It may be counterintuitive to think about retirement when buying your first apartment or family home, but according to those in the know, planning ahead can be a very smart move.
“For most of us, the first home we rent or buy won’t be our last, but we seldom think more than a step or two down life’s path when trawling the property market,” says Bill Rawson, Chairman of the Rawson Property Group.
“Property is a long-term commitment, but it’s not necessarily a lifelong commitment. By understanding the likely progression of your property requirements, you can plan for your changing needs and wants as you grow up and grow older,” he says “This not only makes the process of change less stressful, but can also allow you to build a strategic and profitable property portfolio.”
Rawson says there are four main phases that play a role in the average person’s property needs, namely: starting out as a young adult, having a family, scaling down, and retirement.
Of course, says Rawson, not everyone follows the same path and there are often surprises along the way, but keeping these stages in mind can help you make better choices both now, and in your future:
1. Starting out
“The biggest thing most first-time buyers look for is affordability, which is perfectly understandable, but far from the only factor to consider when buying your first property,” says Rawson.
Typical first-time homes include apartments and small houses, either freehold or in complexes, and tend to have lower maintenance requirements which make them perfect for lock-up and go lifestyles. Starter suburbs are often central, or close to major transport arteries for convenient access to shops, entertainment and work, and are typically a little more densely populated with apartment blocks and smaller erven.
“The great thing about these types of properties is they often have excellent rental potential, which means they could become your first income-generating investment property when you move on to bigger and better things,” says Rawson.
“Depending on where life takes you, you could also use your first property to scale down when your kids leave the family home and a lower-maintenance lifestyle starts sounding attractive again.”
2. Starting a family
“When kids join the picture, space suddenly becomes a lot more important,” says Rawson, “as does safety and security, and access to good schools. A lot of people choose to move a little further out from main centres when they start a family, taking advantage of the quieter lifestyle and larger erven of the suburbs, and gardens and pools become a bonus instead of a time-consuming liability.”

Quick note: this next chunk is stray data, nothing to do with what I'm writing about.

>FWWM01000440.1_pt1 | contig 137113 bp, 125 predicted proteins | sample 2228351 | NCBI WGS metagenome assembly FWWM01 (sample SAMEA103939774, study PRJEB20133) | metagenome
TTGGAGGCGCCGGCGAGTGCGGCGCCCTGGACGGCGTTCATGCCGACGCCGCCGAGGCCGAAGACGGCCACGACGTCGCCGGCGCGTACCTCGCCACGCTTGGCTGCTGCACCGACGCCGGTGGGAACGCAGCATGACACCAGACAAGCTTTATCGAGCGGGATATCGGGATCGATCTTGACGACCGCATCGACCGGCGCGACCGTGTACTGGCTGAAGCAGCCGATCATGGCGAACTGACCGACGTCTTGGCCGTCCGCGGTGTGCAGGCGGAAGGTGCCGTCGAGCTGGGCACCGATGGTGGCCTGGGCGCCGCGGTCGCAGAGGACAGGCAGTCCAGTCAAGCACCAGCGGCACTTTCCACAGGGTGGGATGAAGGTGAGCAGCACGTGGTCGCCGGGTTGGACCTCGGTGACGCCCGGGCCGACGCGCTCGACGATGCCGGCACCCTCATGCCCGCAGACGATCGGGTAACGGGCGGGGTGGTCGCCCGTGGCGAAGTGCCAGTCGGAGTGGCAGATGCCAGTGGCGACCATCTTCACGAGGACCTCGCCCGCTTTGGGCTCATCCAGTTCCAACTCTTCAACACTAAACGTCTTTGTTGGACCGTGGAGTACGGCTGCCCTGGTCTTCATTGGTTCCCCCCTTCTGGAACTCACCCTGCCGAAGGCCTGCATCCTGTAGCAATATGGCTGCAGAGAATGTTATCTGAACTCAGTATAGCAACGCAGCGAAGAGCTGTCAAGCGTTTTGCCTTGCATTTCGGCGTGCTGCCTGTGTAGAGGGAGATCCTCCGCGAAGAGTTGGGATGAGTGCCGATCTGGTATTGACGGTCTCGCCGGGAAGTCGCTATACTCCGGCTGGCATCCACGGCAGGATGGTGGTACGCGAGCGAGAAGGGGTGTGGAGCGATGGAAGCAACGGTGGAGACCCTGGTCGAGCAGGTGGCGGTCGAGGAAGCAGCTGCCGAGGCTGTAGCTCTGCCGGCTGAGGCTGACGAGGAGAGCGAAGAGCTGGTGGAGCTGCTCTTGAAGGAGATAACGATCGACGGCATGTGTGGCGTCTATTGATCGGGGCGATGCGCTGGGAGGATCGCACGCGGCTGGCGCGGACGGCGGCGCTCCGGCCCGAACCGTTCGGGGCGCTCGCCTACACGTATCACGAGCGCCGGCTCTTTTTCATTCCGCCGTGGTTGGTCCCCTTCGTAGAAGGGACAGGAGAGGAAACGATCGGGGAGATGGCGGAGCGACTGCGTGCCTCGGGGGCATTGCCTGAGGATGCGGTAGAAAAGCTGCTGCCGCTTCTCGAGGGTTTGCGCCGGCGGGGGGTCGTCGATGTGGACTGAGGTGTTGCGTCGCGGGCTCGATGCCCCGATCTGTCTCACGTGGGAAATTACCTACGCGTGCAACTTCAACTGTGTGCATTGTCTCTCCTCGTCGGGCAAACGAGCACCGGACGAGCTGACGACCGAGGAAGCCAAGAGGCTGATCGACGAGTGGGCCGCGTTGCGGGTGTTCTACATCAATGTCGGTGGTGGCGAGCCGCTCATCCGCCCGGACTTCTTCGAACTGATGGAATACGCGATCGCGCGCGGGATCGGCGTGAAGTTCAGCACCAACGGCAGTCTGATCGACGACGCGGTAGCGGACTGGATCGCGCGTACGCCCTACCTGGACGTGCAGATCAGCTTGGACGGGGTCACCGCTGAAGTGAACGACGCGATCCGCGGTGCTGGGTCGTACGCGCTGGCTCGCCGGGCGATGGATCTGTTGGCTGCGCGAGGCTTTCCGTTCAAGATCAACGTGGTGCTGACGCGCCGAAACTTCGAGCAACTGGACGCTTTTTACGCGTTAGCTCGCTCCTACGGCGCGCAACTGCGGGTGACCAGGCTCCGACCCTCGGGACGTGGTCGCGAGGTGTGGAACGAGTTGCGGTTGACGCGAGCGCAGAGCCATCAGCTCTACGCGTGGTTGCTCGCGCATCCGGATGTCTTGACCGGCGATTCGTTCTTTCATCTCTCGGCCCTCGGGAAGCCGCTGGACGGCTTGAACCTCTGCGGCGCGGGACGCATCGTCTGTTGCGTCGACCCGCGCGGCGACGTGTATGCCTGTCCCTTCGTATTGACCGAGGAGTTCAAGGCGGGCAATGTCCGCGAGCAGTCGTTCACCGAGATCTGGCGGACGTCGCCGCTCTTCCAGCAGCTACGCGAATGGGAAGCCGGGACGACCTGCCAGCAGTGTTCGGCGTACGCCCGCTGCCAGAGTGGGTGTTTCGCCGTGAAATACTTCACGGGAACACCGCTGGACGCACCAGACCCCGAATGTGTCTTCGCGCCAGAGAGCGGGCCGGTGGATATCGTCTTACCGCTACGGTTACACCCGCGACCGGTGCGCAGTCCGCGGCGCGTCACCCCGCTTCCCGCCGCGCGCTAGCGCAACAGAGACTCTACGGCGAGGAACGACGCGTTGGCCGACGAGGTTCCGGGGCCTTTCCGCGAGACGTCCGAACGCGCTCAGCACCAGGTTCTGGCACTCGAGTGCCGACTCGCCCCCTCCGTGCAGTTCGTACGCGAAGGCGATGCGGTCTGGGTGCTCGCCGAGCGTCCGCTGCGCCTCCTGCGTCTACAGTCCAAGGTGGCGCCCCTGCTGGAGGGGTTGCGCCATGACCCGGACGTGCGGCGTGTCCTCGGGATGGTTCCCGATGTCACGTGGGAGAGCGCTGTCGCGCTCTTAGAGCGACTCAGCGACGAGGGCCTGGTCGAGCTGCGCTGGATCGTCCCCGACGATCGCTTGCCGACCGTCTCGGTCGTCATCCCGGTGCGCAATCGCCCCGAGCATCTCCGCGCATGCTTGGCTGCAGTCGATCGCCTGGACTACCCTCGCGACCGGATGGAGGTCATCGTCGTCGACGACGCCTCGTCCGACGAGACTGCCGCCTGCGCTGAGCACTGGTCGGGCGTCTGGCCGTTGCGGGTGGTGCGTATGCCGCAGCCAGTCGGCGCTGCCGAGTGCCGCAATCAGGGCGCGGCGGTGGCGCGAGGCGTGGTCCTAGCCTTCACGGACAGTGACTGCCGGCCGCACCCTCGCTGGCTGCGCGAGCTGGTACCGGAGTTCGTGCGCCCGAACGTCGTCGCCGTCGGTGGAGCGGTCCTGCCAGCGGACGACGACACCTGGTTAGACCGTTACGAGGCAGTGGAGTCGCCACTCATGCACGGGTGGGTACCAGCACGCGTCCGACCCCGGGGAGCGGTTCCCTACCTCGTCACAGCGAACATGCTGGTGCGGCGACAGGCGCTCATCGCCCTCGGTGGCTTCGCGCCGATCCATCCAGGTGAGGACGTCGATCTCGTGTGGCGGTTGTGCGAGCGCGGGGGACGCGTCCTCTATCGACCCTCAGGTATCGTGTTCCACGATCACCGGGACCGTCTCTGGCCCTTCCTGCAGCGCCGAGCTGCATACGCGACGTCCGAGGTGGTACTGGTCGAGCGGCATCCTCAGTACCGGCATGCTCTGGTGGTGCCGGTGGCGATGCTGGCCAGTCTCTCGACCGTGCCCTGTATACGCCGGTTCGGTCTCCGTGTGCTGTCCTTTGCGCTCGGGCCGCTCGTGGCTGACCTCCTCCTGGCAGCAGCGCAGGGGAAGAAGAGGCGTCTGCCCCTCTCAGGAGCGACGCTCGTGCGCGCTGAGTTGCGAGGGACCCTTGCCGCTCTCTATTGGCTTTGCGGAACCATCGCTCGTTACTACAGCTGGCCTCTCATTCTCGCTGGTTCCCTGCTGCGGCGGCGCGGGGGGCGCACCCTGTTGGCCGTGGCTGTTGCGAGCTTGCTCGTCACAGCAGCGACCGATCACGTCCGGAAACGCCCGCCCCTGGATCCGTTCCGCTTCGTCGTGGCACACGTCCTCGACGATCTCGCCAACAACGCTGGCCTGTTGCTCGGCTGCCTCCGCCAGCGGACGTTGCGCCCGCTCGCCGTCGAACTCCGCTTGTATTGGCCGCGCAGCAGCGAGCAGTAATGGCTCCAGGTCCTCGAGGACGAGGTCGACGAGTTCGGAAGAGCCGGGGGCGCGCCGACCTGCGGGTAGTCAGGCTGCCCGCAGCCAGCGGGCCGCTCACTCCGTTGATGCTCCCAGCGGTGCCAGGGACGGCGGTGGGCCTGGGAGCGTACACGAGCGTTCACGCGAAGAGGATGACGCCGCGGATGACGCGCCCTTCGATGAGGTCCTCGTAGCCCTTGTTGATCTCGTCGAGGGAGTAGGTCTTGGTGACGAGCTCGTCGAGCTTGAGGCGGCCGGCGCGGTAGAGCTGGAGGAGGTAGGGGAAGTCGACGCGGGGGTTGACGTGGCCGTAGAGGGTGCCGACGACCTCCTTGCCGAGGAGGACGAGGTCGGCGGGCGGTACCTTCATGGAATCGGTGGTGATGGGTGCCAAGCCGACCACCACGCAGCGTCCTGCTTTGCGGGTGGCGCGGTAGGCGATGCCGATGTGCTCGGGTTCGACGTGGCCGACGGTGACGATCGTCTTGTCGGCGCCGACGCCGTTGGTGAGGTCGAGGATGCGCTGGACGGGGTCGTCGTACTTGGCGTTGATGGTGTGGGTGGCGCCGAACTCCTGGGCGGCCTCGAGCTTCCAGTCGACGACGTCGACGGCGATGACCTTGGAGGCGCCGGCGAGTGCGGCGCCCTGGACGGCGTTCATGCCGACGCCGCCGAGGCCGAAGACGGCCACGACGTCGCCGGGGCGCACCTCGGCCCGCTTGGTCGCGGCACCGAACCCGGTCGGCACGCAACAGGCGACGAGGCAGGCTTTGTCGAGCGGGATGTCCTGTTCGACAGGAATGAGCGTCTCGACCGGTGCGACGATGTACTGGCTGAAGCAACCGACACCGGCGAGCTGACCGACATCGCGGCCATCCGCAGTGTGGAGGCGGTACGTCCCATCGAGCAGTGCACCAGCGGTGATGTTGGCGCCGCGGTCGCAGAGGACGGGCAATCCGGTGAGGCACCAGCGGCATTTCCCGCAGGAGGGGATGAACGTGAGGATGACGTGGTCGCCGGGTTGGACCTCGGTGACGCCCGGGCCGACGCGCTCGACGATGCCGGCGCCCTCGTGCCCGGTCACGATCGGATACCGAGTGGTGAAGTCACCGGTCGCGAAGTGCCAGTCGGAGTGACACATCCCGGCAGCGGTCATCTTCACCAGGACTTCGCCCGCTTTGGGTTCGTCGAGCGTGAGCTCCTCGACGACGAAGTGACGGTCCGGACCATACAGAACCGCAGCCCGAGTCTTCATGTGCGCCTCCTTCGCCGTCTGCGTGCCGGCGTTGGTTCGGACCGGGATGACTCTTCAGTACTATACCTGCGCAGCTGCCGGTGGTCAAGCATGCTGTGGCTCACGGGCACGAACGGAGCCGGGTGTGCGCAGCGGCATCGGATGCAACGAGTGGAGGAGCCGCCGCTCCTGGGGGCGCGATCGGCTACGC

Most experts advise buying a family home based on lifestyle, rather than investment potential. It’s the property you’ll live in longest, and your happiness and comfort is of the utmost importance.
“The best way to maintain your property’s value and ensure you sell well when you do decide to move on, is to be meticulous in your maintenance, and keep up to date with general improvements and trends,” says Rawson.
“As a general rule, spending 5% to 10% of your property’s value each year on maintenance and improvements is a good idea. If you invested wisely in your first home, and are renting it out, that income will help cover these expenses.”
3. Scaling down
Selling a family home can be heartbreaking, with many memories in those familiar walls, but holding on to a home that you can’t manage anymore can be a costly mistake.
“We see a lot of older property owners living in huge, family homes long after they stop actually benefiting from the lifestyle, and because of this, these homes start to deteriorate and lose their resale value,” says Rawson.
While he acknowledges that the decision is a difficult one, Rawson reveals that most people in this situation are much happier when they make the move to a smaller, more manageable home.
“Having the flexibility and freedom to enjoy your time, rather than being tied to a high-maintenance property that’s too big for your needs, is very liberating,” he says. “It also allows you to put the money from the sale of your family home towards a retirement property that will cater to your needs further down the line.”
“When it comes to retirement, planning early is essential, as there are waiting lists of up to ten years for almost all the most-popular villages. Pay attention to the kinds of facilities on offer, including the ability to scale down within the community if necessary,” says Rawson.
“A serviced cottage may be ideal at 75, but you might need more active care a decade later. Being able to have that without leaving your community is generally considered ideal.”
No matter where you are in life, or what curveballs may be thrown at you, it’s never too late to start planning for your future property needs, says Rawson.